Wednesday, February 22, 2006

Seaport Security – Tip of the Iceberg or Another Verse From Chicken Little?

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The proposal to sell long-term leases to six U.S. seaports to Dubai Ports World, a company from the United Arab Emirates, has raised the important question of seaport security. A great many people assume that the sale, if it goes through, would weaken US security and potentially allow terrorists access to the United States through our ports. The debate has generated a lot of noise and anger already, making it difficult to sort out the facts from the paranoia.

First, what was the reason for suggesting the deal in the first place? Basically, a British-owned company, P&O Ports, wants to sell operating leases to six of the ports it controls in the United States. And this is important when you look at the makeup of U.S. seaport operations.

There are 361 seaports in the United States. The Top 25 by freight weight (2003) are in the following locations (tonnage in ‘short tons’):

South Louisiana, LA (198.8 Million Tons)
Houston, TX (190.9 Million Tons)
New York, NY-NJ (145.9 Million Tons)
Beaumont, TX (87.5 Million Tons)
New Orleans, LA (83.8 Million Tons)
Huntington, WV (77.6 Million Tons)
Corpus Christi, TX (77.2 Million Tons)
Long Beach, CA (69.2 Million Tons)
Texas City, TX (61.3 Million Tons)
Baton Rouge, LA (61.3 Million Tons)
Plaquemines, LA (55.9 Million Tons)
Lake Charles, LA (53.4 Million Tons)
Los Angeles, CA (51.3 Million Tons)
Mobile, AL (50.2 Million Tons)
Valdez, AK (49.9 Million Tons)
Tampa, FL (48.3 Million Tons)
Pittsburgh, PA (41.7 Million Tons)
Baltimore, MD (40.2 Million Tons)
Duluth-Superior, MN-WI (38.3 Million Tons)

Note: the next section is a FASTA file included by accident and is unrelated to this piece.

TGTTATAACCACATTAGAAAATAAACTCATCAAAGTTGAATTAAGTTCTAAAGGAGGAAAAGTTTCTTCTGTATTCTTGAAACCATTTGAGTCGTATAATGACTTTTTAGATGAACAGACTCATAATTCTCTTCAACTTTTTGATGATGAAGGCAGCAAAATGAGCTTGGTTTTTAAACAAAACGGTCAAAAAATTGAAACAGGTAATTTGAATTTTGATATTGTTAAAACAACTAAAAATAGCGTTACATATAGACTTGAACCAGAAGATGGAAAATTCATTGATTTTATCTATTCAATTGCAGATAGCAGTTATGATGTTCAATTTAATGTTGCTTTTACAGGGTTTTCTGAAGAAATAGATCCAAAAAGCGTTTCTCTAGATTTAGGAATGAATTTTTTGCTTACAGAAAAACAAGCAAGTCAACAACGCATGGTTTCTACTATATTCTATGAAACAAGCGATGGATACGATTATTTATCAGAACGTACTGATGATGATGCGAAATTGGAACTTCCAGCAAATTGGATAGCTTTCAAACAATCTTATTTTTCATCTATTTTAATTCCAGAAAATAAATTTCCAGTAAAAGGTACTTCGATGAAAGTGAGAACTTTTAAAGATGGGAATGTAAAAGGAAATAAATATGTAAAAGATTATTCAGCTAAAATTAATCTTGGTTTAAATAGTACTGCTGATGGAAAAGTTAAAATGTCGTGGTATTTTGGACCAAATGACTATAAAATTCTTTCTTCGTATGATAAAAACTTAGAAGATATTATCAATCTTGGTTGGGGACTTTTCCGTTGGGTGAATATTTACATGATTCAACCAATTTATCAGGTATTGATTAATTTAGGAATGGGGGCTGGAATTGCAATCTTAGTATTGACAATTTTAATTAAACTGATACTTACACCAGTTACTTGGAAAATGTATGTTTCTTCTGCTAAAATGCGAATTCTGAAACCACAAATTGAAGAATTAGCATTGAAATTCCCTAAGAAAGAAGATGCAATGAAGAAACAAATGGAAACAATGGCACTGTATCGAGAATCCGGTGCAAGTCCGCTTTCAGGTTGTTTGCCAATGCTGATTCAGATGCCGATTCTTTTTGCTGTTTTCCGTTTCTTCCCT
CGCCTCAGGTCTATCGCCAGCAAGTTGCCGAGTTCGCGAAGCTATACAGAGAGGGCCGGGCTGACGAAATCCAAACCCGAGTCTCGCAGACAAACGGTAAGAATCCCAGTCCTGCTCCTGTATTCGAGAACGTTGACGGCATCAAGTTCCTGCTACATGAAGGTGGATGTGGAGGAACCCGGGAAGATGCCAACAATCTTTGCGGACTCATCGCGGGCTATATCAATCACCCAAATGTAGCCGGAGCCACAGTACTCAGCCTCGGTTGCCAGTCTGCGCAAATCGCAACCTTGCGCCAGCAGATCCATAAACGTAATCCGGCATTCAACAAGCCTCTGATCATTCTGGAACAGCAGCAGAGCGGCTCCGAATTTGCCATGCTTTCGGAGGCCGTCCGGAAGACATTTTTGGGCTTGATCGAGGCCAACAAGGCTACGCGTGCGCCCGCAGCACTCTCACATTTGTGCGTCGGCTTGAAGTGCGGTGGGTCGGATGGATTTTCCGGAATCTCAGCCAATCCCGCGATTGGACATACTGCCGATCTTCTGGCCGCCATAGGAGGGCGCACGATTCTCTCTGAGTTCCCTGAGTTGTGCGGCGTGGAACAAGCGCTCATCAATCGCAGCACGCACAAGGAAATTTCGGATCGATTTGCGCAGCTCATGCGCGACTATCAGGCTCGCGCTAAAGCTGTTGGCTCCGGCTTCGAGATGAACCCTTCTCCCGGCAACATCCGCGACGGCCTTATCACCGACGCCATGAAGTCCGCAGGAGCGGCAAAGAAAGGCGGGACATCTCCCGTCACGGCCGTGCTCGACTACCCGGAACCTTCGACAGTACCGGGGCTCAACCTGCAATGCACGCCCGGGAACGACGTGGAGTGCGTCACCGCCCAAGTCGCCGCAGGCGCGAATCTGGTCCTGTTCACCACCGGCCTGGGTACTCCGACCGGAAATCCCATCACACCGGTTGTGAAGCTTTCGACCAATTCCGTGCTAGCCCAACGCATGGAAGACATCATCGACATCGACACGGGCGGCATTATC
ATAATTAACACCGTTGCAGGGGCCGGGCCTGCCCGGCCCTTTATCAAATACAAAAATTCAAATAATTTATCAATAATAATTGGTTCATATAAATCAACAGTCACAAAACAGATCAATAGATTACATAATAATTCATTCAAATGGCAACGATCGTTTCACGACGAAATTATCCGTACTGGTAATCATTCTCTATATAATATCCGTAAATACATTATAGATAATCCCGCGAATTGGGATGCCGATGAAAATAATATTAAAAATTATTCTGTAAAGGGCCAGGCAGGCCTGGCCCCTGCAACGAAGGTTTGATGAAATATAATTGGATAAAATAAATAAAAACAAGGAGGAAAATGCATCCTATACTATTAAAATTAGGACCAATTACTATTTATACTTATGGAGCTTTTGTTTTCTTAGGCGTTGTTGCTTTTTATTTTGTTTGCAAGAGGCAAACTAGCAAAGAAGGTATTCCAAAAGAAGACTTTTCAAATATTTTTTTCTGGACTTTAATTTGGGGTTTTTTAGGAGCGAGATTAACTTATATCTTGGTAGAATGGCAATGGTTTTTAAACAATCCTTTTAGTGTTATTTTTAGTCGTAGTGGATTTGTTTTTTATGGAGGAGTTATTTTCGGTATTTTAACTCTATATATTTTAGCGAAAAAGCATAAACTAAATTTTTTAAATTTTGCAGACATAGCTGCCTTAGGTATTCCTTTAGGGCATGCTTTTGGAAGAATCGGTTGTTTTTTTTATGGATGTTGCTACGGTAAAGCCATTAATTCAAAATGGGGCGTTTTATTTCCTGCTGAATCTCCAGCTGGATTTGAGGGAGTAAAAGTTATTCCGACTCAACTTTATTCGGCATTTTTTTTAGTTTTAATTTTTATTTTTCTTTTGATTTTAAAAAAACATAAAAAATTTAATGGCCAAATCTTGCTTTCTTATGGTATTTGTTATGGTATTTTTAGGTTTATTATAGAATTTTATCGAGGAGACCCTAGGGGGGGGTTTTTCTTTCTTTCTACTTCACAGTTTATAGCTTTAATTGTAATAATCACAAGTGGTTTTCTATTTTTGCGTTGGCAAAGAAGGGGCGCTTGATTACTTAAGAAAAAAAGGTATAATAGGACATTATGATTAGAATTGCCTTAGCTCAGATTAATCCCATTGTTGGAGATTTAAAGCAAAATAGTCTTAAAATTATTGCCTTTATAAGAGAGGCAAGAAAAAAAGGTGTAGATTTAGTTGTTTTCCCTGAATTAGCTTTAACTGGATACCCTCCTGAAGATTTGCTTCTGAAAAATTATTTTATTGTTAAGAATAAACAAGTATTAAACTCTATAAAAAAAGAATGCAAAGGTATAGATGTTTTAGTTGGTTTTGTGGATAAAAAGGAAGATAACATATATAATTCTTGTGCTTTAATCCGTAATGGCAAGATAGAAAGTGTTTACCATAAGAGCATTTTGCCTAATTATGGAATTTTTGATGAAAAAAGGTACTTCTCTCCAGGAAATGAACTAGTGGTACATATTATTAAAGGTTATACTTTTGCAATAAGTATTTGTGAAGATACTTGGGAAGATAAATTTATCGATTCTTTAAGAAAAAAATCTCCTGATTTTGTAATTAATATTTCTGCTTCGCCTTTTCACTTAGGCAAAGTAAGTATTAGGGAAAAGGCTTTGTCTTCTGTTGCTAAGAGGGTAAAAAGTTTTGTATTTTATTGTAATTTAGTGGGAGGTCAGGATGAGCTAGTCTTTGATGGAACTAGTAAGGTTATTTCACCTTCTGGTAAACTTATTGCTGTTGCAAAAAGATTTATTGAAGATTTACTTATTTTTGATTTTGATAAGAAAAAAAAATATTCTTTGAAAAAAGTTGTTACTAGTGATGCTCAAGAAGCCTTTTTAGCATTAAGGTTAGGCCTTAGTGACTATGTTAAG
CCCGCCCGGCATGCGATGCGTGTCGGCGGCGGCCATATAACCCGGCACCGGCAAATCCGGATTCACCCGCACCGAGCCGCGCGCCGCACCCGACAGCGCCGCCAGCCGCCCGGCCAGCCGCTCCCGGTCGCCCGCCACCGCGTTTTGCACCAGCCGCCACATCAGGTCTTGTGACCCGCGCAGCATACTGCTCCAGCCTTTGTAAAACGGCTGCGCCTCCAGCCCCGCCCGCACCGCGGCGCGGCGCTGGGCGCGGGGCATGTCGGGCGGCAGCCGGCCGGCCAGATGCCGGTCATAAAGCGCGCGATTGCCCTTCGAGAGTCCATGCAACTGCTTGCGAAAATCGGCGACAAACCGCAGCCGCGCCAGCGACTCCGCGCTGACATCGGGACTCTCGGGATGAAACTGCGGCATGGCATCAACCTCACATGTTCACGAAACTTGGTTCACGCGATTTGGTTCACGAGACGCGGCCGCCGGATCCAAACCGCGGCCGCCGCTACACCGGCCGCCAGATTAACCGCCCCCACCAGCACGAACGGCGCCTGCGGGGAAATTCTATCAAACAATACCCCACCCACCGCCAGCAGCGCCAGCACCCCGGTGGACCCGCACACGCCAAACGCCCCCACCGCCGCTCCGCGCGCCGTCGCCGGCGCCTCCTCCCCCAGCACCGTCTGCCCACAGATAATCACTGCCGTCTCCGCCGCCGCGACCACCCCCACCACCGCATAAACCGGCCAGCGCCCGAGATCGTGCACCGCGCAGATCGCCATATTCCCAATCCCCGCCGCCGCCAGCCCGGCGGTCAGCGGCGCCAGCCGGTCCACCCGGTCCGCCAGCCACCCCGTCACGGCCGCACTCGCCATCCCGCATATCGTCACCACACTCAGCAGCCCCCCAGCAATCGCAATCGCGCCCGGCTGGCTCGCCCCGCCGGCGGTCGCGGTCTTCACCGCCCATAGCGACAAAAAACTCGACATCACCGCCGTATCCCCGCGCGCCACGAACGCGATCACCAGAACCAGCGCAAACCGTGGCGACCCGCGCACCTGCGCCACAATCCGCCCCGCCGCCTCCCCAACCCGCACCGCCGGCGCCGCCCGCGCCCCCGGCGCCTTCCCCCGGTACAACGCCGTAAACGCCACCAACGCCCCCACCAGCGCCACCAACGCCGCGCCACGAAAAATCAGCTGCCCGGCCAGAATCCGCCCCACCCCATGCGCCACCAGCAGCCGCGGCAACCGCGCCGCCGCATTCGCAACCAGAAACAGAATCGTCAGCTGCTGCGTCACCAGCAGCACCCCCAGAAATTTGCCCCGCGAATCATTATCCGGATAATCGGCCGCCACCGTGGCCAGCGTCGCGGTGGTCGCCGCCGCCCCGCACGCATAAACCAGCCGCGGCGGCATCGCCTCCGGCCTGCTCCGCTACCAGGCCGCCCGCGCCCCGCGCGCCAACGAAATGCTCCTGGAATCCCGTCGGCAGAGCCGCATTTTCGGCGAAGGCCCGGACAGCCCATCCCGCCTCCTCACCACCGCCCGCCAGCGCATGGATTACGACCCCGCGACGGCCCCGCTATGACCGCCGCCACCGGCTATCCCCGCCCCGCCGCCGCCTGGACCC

Philadelphia, PA (33.2 Million Tons)
St. Louis, MO-IL (32.4 Million Tons)
Pascagoula, MS (31.3 Million Tons)
Norfolk Harbor, VA (31.2 Million Tons)
Freeport, TX (30.5 Million Tons)
Portland, ME (29.2 Million Tons)

Of these, Peninsular & Oriental navigation (P&O Ports) has part or whole ownership of the operating leases in eleven of the top U.S. ports. P&O Ports is a British company based in London, which has part or whole ownership in 85 seaports worldwide. And P&O Ports has decided to divest itself of about half of its U.S. seaport investment. Why?

Because seaports are expensive and sometimes difficult to run. American seaports often have environmental and operational restrictions which annoy the lease owners and chase away capital investment. The whole reason for the leases, in actual fact, is that there are four classes of people working through the ports:

· Ship owners and operators, who want to move freight
· Property owners, who often build warehouses near the port facilities
· The Port Authority for each port; and
· Operations Management companies

At the risk of sounding trite, port operation is not all that different from running a very large grocery operation – you have to move a lot of items, some fragile, some time-sensitive, some just plain difficult to move, in a very short frame of time. You have to keep ship traffic flowing and you have to keep all kinds of inspectors and officials happy. And no one pays any attention to you, unless and until something goes wrong.

I suspect this was how the deal was pitched to the President – as a change only in operational management, with no change at all in the substance. The Department of Homeland Security still holds authority for security, with the Coast Guard and the Customs Service as the first responders to any concerns, regardless of who holds the operations lease. The individual ports each also stipulate conditions for ship traffic, cargo documentation and handling, and these are based on long experience and attention to practical feasibility. The Port of South Louisiana, for instance, the largest U.S. port in terms of tonnage, notes that the requirements and restrictions on port operations of any kind are subject to the terms agreed to by the Gulf Seaports Marine Terminal Conference, whose members are all American citizens and all with direct and specific experience in ports and shipping, represented by members of Port and Navigation authorities from thirteen separate U.S. ports or navigable waterways.

As for the fact that two of the 9/11 terrorists were from the U.A.E., this is in no way a valid indicator to pretend U.A.E. is not a staunch ally of the United States. After all, Timothy McVeigh was a U.S. citizen and served in the Army, but that hardly means that the Oklahoma City bombing was popular with or sanctioned by the U.S. Army. Same lack of logic, you see.